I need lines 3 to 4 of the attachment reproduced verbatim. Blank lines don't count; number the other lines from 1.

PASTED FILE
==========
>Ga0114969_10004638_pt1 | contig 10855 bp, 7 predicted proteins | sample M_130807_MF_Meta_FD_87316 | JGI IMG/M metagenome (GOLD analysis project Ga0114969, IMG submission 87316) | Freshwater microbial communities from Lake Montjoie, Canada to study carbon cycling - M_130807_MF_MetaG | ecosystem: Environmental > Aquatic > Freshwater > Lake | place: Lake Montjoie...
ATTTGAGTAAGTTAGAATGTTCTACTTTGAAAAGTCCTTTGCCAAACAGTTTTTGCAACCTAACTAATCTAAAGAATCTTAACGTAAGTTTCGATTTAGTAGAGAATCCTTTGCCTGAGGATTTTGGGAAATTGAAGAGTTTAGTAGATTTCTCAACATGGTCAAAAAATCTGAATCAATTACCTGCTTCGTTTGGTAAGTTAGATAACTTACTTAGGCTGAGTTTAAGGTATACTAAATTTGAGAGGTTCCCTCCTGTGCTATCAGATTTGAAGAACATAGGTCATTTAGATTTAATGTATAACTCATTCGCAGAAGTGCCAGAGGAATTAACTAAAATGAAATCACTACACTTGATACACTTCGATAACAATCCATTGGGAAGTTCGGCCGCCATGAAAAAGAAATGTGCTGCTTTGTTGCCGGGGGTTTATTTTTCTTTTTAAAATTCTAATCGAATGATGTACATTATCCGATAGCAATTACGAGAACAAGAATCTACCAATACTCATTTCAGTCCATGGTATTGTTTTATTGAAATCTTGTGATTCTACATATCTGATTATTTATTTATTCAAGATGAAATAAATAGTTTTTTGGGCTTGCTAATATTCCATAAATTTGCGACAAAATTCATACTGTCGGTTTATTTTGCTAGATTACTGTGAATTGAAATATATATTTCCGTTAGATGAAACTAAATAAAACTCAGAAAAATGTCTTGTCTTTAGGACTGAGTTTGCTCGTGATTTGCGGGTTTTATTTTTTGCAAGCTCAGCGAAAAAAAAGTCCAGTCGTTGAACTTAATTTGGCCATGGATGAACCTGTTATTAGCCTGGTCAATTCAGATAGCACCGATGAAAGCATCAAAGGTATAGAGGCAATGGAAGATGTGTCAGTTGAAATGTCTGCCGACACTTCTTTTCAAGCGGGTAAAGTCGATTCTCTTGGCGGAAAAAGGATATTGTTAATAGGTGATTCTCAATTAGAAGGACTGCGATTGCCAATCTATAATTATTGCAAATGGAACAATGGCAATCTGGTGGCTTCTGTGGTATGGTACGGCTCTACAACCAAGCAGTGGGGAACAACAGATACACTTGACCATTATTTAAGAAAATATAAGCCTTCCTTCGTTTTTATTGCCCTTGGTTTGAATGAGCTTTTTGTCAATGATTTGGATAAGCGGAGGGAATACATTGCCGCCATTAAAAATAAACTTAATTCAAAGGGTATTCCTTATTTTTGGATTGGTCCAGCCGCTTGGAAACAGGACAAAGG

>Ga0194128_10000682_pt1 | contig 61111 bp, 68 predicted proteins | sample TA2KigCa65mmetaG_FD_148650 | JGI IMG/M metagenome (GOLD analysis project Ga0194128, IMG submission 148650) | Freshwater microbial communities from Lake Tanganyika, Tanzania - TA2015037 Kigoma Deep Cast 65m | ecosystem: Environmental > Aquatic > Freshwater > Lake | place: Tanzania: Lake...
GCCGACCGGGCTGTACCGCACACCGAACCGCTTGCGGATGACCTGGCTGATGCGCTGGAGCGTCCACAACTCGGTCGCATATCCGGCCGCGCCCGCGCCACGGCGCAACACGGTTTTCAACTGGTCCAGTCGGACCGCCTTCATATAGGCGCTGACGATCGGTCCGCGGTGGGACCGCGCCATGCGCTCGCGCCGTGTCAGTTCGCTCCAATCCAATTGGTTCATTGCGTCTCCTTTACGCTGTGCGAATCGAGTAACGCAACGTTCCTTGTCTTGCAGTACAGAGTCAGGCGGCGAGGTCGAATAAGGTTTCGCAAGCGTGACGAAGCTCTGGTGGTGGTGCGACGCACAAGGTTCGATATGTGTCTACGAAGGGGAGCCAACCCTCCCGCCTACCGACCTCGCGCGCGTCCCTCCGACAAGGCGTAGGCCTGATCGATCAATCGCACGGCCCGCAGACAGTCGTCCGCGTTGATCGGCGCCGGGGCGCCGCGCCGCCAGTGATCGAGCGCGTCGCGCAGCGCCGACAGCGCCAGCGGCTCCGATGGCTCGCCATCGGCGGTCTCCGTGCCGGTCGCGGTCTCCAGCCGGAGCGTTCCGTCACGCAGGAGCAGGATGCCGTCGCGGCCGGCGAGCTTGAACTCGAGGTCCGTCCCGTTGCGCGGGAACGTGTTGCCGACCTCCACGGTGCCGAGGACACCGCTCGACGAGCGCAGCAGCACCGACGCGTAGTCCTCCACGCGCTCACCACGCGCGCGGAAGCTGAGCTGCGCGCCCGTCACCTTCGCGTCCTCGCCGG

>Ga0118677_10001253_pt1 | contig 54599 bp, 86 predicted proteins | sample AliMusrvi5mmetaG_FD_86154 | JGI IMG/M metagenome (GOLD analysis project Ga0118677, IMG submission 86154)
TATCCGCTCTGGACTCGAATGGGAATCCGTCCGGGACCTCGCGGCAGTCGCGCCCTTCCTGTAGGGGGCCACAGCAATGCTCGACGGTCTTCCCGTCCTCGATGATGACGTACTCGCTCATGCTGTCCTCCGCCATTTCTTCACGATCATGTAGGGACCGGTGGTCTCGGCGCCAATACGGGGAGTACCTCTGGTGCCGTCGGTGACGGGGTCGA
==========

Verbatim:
>Ga0194128_10000682_pt1 | contig 61111 bp, 68 predicted proteins | sample TA2KigCa65mmetaG_FD_148650 | JGI IMG/M metagenome (GOLD analysis project Ga0194128, IMG submission 148650) | Freshwater microbial communities from Lake Tanganyika, Tanzania - TA2015037 Kigoma Deep Cast 65m | ecosystem: Environmental > Aquatic > Freshwater > Lake | place: Tanzania: Lake...
GCCGACCGGGCTGTACCGCACACCGAACCGCTTGCGGATGACCTGGCTGATGCGCTGGAGCGTCCACAACTCGGTCGCATATCCGGCCGCGCCCGCGCCACGGCGCAACACGGTTTTCAACTGGTCCAGTCGGACCGCCTTCATATAGGCGCTGACGATCGGTCCGCGGTGGGACCGCGCCATGCGCTCGCGCCGTGTCAGTTCGCTCCAATCCAATTGGTTCATTGCGTCTCCTTTACGCTGTGCGAATCGAGTAACGCAACGTTCCTTGTCTTGCAGTACAGAGTCAGGCGGCGAGGTCGAATAAGGTTTCGCAAGCGTGACGAAGCTCTGGTGGTGGTGCGACGCACAAGGTTCGATATGTGTCTACGAAGGGGAGCCAACCCTCCCGCCTACCGACCTCGCGCGCGTCCCTCCGACAAGGCGTAGGCCTGATCGATCAATCGCACGGCCCGCAGACAGTCGTCCGCGTTGATCGGCGCCGGGGCGCCGCGCCGCCAGTGATCGAGCGCGTCGCGCAGCGCCGACAGCGCCAGCGGCTCCGATGGCTCGCCATCGGCGGTCTCCGTGCCGGTCGCGGTCTCCAGCCGGAGCGTTCCGTCACGCAGGAGCAGGATGCCGTCGCGGCCGGCGAGCTTGAACTCGAGGTCCGTCCCGTTGCGCGGGAACGTGTTGCCGACCTCCACGGTGCCGAGGACACCGCTCGACGAGCGCAGCAGCACCGACGCGTAGTCCTCCACGCGCTCACCACGCGCGCGGAAGCTGAGCTGCGCGCCCGTCACCTTCGCGTCCTCGCCGG